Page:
The Fairfield City Council is considering an ordinance that would limit residents from spraying their trees with insecticide.
Consideration of the ordinance began when it was found that the city's tree ordinance was severely outdated. For example, the ordinance still suggests ash as a recommended species to plant in the area. However, with the emerald ash borer spreading across the state, that is no longer the case.
Insecticide kills insects like EAB, but it also has a negative effect on the environment, often killing surrounding wildlife.
Under this new ordinance, residents would be prevented from liquid drenching or granular treatment with insecticides. They would still be allowed injection treatment.
Fairfield City Councilman Michael Halley said the reason behind this proposal is to minimize the effects of EAB in Fairfield. The infestation of trees is bad enough without the impact on the surrounding environment. And while treating a tree infested with EAB will prolong its life, it's very expensive and the tree must be treated throughout the entirety of its lifetime to save it completely. Therefore, replanting is the more practical option.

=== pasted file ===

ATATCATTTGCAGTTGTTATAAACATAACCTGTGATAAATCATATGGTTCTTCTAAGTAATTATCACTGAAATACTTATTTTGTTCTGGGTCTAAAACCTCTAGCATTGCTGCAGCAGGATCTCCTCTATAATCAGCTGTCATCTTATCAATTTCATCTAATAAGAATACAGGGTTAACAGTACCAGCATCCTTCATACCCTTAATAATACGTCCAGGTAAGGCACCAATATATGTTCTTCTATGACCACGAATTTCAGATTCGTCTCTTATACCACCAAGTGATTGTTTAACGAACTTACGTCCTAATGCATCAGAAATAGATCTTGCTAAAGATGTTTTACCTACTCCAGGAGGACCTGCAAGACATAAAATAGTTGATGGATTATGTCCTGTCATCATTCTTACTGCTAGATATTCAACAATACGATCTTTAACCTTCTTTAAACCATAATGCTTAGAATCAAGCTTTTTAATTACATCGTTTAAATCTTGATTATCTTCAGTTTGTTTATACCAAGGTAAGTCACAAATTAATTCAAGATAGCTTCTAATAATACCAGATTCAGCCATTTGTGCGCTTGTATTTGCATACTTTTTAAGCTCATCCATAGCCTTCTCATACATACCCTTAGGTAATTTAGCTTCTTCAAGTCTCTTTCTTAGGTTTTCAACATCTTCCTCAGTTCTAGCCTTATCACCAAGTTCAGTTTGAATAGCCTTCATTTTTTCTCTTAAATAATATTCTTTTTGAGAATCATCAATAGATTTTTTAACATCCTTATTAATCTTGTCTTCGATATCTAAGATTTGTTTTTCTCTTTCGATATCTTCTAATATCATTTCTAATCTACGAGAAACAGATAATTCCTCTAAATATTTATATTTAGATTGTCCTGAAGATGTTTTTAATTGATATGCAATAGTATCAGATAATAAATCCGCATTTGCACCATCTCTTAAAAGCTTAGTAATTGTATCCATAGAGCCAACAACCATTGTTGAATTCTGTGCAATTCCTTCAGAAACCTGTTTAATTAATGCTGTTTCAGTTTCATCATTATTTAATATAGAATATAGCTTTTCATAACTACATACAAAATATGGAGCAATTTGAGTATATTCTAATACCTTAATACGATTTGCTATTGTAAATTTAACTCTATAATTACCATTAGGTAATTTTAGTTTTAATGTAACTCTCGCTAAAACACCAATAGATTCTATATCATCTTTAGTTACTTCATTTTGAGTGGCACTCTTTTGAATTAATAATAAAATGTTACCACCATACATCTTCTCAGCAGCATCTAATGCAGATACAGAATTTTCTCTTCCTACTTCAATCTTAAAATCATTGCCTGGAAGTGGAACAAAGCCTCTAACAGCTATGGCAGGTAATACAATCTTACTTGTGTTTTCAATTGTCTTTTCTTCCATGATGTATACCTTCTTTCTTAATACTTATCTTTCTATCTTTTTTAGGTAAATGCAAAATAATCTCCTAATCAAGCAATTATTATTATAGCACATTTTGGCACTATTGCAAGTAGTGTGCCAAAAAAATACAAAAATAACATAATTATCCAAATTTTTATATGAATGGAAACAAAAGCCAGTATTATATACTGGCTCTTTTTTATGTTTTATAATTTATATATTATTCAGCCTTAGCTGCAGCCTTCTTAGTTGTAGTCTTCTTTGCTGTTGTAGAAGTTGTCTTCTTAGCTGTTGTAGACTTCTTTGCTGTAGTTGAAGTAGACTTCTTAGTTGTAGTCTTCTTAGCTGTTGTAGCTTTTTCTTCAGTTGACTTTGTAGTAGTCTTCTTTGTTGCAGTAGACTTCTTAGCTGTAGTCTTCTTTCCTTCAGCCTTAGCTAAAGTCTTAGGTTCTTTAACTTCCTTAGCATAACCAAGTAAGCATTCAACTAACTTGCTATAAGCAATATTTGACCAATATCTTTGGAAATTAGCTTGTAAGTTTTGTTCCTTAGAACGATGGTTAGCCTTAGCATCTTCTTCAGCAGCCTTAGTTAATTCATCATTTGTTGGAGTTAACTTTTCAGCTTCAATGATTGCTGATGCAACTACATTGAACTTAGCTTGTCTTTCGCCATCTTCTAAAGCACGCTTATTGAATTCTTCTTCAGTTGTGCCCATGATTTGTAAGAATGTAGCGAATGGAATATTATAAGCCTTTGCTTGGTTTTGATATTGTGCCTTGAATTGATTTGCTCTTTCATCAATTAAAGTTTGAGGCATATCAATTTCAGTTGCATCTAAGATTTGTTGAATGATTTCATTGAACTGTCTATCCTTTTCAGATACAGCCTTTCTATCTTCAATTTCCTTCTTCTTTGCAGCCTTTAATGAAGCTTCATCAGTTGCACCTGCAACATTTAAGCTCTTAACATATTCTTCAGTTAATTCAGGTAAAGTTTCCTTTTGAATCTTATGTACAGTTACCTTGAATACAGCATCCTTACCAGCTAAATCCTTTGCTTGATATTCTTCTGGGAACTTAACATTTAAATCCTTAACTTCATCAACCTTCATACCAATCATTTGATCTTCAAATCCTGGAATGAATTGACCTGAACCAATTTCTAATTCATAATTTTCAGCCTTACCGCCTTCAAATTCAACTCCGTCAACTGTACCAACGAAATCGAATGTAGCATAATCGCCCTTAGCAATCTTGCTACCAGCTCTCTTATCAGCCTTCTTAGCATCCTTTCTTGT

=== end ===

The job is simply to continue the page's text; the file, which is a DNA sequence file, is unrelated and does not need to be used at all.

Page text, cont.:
"This is the way to go, you have to look to the future," Halley said. "If you're trying to hold onto a tree by treating it, you might be able to afford to do that for five to seven years, maybe, so we're allowing property owners to do that if they choose to. But [it does not] slow the infestation in any way, it essentially can just spare the tree from succumbing sooner."
Halley said replanting will unfortunately change the tree landscape of Fairfield, but the city encountered a similar situation with Dutch Elm Disease.
The ordinance passed its first reading unanimously at the council meeting last week. It will be up for a second reading on March 10 and a third and final reading on March 24.